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Dec
10
accepted WPF data binding setter loop?
Dec
10
comment WPF data binding setter loop?
Searched the entire solution. Nothing. I only read the value a couple of times, but never assign to it, aside from the one XAML binding.
Dec
10
comment WPF data binding setter loop?
Each of the parents that is displayed in the lstParents ListBox already has a list of children in memory. There's no "filling" taking place on selected parent change.
Dec
10
comment WPF data binding setter loop?
That sounded like a good explanation, but unfortunately, this is not the case :( I commented out the null check in CanCommandExecute, and changed it just to return true;, but the behavior is still the same. Also, why would it be calling the setter, not just the getter?
Dec
10
asked WPF data binding setter loop?
Dec
3
comment Handle and bubble up WPF Slider's KeyDown event, when value-altering key is pressed
I may have found a way to go, but it's takes time I don't have now. I will come back to it tomorrow and I will definitely answer my question when the solutions works :)
Dec
3
comment Handle and bubble up WPF Slider's KeyDown event, when value-altering key is pressed
And thanks to Snoop, I found out that the KeyDown event is handled by Slider's Thumb (if the key is a value-altering one)
Dec
3
comment Handle and bubble up WPF Slider's KeyDown event, when value-altering key is pressed
Thanks for the tip, this tool looks super useful!
Dec
3
asked Handle and bubble up WPF Slider's KeyDown event, when value-altering key is pressed
Nov
25
accepted Nice and simple definition of WPF's MVVM
Nov
21
comment Force a .NET test method to fail from the inside
I imagine it makes absolute sense with some kind of active record pattern, but I'm not using that (never have). I'm using classes like VideoFileManager etc for CRUD. With my pattern, this looks like an interesting question for Programmers Stack Exchange - validate in every setter vs. in the manager before CRUD operatios. I wonder whether there are any actual pros and cons, or it's just a matter of taste.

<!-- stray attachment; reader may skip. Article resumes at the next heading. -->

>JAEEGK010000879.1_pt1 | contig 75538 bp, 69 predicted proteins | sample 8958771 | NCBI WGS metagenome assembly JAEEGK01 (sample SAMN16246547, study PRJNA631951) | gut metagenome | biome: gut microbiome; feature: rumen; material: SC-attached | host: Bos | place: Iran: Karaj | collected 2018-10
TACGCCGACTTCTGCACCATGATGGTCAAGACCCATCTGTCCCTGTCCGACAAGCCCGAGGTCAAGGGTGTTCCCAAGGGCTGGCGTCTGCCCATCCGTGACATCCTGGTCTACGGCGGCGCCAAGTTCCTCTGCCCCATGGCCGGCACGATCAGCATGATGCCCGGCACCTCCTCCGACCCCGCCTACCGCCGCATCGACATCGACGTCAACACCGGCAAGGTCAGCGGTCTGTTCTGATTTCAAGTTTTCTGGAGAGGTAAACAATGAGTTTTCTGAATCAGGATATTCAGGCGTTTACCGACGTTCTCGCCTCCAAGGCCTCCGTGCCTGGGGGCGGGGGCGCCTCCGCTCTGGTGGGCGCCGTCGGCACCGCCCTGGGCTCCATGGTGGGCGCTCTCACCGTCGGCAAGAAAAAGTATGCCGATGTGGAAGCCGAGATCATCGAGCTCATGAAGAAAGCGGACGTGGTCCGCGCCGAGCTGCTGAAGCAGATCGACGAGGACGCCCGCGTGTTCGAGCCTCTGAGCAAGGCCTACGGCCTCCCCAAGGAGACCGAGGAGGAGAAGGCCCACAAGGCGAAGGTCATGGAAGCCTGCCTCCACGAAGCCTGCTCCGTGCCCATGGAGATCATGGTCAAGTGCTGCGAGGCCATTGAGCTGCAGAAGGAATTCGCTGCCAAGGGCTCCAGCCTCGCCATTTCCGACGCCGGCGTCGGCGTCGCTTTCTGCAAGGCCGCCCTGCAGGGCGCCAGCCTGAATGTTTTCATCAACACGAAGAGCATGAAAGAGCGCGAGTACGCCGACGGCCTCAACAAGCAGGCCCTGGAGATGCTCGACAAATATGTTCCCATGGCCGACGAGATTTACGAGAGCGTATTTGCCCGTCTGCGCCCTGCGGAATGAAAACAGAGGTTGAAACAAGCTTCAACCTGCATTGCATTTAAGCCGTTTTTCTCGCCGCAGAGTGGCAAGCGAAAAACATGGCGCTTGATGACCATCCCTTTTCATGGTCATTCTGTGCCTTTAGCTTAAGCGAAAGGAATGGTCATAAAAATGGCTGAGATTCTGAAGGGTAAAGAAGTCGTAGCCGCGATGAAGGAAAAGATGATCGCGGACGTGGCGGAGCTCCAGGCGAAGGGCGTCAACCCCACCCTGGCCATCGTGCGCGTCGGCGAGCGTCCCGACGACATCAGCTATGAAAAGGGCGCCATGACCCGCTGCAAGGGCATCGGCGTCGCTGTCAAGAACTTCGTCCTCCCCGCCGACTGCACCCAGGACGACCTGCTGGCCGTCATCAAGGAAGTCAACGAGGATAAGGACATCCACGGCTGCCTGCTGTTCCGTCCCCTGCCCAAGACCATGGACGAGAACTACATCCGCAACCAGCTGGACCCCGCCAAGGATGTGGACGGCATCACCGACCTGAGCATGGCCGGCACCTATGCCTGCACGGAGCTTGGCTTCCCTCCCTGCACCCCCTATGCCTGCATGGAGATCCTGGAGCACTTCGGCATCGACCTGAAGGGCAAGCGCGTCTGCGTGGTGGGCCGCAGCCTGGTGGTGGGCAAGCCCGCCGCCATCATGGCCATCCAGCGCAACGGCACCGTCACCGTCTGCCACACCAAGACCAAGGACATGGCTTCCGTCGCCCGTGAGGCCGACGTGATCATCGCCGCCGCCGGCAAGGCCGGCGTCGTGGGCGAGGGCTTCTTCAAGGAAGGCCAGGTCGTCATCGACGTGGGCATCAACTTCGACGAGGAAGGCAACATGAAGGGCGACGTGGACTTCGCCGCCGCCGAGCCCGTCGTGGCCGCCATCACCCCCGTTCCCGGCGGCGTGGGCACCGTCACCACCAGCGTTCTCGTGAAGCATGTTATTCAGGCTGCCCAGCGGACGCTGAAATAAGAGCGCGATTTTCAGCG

Nov
21
comment Force a .NET test method to fail from the inside
I want IDs for naming thumbnail files, but you couldn't have known that :) Looking at the code now, moving all validation to model classes' setters wouldn't be much work, I'd clean up the namespace a bit, and the model classes wouldn't be so childishly trivial anymore. Would you say this generally the way to go? Keep any instance perfectly valid and INSERT-ready all the time?
Nov
21
accepted Force a .NET test method to fail from the inside
Nov
21
comment Force a .NET test method to fail from the inside
@lazyberezovsky I have a VideoFile class which contains mostly unrealted and trivial properties like long ID, string FilePath, bool Favorite, long DurationFrames, etc. And I have a Validator.Validate<T> static method, which assures that the ID is non-negative, FilePath actually exists, DurationFrames is positive, etc. Then I just TRY inserting the entities to the DB and apart from a SQLiteException I'm also catching ValidationException. And I need a test that assures nothing invalid slips through Validator.Validate<T>
Nov
21
comment Force a .NET test method to fail from the inside
Good "workaround" with raising an exception from within the test (in a world where Assert.Fail doesn't exist).. I haven't thought of that :)
Nov
21
comment Force a .NET test method to fail from the inside
Wow, Assert.Fail... I'm obviously going blind, or I need another cup of coffee. This was my first guess and I swear to god no Fail() method was there :D
Nov
21
comment Force a .NET test method to fail from the inside
PPS: Yes, the validation method could return a bool instead of throwing exceptions upon encountering an invalid value; and this way it could be tested in one method with assertions. But that's beyond the point now. :)
Nov
21
asked Force a .NET test method to fail from the inside
Nov
19
accepted How to check if an object is an Enum
Nov
19
asked How to check if an object is an Enum